We’ve discussed the curiosity of financial hoarding as well as one way in which to eradicate the disease by revealing our desires for public shaming. If we feel ashamed, we simply don’t spend as much money. Some folks found it a little strange that I find delight in getting judged for having spending desires. After all, we should keep our thoughts pure in order to reach salvation.
The truth of the matter is that my love for saving money almost always trumps whatever negativity or difficulty I’ve got to endure to save more. The pain of working 14 hour days in my 20s was no match for the joy of having more savings in the bank. The delight of making active income keeps me engaged in retirement for 2-4 hours a day despite generating enough livable passive income to not have to work. Each comment I get about being wasteful for even thinking about spending money on a new vehicle or a watch makes me happier because it reinforces my desire to save more in order to save the children.
I even sacrificed eating tons of yummy cheeseburgers from Shake Shack and In N’ Out Burger since 2000 just so I can always fit in my pair of Diesel jeans I bought for $140 on 5th Avenue in NYC. The guilt of spending over $50 for a pair of jeans at the age of 23 made me want to stay in shape forever so as to never have to buy another pair again! (Read: A Weight Loss Tip To Die For if you’re serious about permanently losing weight)
Another reason why I’m obsessed with saving money is because I’ve been ripped off one too many times. From the Mumbai taxi driver who takes the scenic route to my hotel, to the electronics salesman who strongly pushes a product despite knowing it will be on sale the next week, to borrowers who promise to pay me back but never do – I’ve been thoroughly traumatized by my money spending experiences that I figure if I never spend money, I’ll never lose!
HAPPINESS IS ALWAYS THE END GAME Read more…
Although the community won’t let me spend money, I still enjoy buying things for others throughout the year and during the holidays. To love is to give after all!
Like many of you, I absolutely hate physically shopping for things during sales. Places like WalMart, Target, and Best Buy go absolutely crazy! From the stress of finding a parking spot to the pressure to buy something quickly before selling out, feeling anxiety while shopping just isn’t worth it.
Shopping online is the absolute way to go. That said, I always go to the store to test out the product anyway, especially if it’s an electronics product like a TV. Seeing is believing and I don’t fully trust the quality descriptions of products written online just yet.
The following outlines my holiday shopping strategy that maximizes discounts and minimizes stress. I’d love to read about your shopping strategies as well.
THE HOLIDAY SHOPPING STRATEGY GUIDE Read more…
Holiday shopping mania season is upon us and I’d like to help you save! We already know the main reasons why people go into debt are due to greed, stupidity, entitlement, desperation, and insecurity. The debt article offers five solutions on how to eventually become debt free. Based on a recent social experiment on Financial Samurai I’ve managed to figure out how to make you severely curb your spending to the point of absolute monk-like frugality. Before I show you how, let’s get a snapshot of the overall US personal savings rate to put things into perspective.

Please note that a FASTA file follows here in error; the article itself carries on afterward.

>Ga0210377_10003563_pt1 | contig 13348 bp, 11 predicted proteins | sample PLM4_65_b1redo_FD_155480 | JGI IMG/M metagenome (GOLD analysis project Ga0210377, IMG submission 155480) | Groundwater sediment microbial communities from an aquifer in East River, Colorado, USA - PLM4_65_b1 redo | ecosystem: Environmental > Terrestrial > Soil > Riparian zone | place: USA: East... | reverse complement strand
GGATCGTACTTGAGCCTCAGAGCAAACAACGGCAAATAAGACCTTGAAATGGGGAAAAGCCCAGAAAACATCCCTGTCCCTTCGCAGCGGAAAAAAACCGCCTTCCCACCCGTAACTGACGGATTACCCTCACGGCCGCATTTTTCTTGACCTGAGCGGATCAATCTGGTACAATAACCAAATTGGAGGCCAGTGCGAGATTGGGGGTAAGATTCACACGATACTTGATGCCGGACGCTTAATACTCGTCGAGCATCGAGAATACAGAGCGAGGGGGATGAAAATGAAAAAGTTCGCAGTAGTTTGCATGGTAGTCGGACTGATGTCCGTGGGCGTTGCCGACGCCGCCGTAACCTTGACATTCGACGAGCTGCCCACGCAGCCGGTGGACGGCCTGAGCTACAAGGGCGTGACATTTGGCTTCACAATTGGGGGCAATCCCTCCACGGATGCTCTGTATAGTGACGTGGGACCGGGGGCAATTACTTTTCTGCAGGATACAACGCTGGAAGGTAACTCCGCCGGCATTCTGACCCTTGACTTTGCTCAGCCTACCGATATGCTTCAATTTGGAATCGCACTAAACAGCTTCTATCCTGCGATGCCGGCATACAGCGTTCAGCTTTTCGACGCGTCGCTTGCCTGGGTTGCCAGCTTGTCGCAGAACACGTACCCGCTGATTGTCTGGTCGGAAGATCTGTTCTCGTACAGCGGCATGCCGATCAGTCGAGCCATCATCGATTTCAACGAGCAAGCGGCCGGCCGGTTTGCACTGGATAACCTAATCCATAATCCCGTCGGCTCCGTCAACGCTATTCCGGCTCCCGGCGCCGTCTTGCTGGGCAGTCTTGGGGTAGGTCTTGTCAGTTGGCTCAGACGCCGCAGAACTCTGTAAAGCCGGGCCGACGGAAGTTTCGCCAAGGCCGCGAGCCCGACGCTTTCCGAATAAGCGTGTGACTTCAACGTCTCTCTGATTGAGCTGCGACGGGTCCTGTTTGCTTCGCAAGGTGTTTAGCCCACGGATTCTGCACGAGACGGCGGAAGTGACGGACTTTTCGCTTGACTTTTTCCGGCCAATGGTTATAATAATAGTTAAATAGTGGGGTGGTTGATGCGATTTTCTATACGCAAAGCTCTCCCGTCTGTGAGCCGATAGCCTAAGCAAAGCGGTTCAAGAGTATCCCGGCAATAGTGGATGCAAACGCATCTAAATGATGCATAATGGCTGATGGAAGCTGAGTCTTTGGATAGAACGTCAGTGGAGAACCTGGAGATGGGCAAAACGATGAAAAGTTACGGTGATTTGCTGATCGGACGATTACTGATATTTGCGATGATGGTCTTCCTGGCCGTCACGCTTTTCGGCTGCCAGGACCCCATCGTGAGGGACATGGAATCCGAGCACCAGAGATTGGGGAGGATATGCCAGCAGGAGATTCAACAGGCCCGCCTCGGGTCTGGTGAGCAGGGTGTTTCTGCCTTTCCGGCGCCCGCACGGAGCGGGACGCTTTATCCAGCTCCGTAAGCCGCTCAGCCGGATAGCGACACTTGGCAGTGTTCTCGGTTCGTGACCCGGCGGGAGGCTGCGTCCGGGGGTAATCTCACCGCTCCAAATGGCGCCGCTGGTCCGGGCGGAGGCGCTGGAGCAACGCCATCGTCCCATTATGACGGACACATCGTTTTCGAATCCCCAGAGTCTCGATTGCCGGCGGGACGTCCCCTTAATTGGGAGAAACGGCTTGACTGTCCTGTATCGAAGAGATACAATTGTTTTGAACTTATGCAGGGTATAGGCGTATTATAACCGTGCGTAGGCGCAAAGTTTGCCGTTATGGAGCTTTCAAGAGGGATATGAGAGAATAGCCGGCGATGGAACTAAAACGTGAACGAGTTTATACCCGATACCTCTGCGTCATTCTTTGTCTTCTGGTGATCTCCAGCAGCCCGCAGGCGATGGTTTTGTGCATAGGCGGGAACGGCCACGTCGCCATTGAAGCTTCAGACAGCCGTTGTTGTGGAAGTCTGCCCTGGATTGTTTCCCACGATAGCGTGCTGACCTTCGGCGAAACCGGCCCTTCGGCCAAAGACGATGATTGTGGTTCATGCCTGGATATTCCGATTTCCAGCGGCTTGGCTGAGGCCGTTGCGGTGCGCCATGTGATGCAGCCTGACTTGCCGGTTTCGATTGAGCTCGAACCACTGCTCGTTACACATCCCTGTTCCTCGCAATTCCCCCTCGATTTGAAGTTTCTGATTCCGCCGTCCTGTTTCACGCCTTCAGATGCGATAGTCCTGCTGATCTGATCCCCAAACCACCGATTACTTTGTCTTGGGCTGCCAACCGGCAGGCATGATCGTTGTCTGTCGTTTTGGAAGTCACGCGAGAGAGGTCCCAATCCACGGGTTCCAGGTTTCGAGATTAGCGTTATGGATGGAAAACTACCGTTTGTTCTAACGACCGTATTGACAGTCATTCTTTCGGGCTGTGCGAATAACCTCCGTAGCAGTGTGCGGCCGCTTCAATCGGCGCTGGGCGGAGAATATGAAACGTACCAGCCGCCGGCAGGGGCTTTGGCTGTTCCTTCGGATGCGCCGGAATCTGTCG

As you can see by the chart above the US personal savings rate is roughly 5%. At a savings rate of 5%, it will take someone 20 years to save up enough money to replicate one year’s worth of income. That’s pretty pathetic. At least the 5% is an improvement from the 2.5% figure seen between 2005-2007! (Read: How To Save More For Retirement If You Don’t Make Much) It took a colossal financial meltdown to scare Americans into tripling their savings rate for several years. Now it’s back to spending all we have thanks to the bull market.
It’s my hope that every single reader saves at least 20% of their after tax income every month by maxing out their 401(k)s and IRAs where available. If there’s still disposable income left over after general living expenses, save even more in laddered CDs or open a brokerage account like E*TRADE to start investing in simple index ETFs. If you can get to a 50% savings rate, that’s when financial freedom starts becoming a reality.
My mission is to get people to build their savings muscle as large as possible so they don’t look back 20 years from now and kick themselves in the face for being so undisciplined. You may have all the enthusiasm in the world for your job after graduation. But trust me when I say your enthusiasm will fade after 10 consecutive years of work. Now it’s time to demonstrate how you can join me in saving a ton of money with this one strategy.
HOW FINANCIAL SAMURAI SAVED ME OVER $100,000 IN A DAY Read more…
The following is a guest post by Colleen Kong-Savage who is in the middle of changing her financial habits after a recent divorce. I’m a big proponent of tackling specific financial habits one at a time vs. all at once to increase our chances of change. Let’s see how Colleen did with her no eat out challenge in Manhattan. If you’d like to write a guest post, please feel free to e-mail me.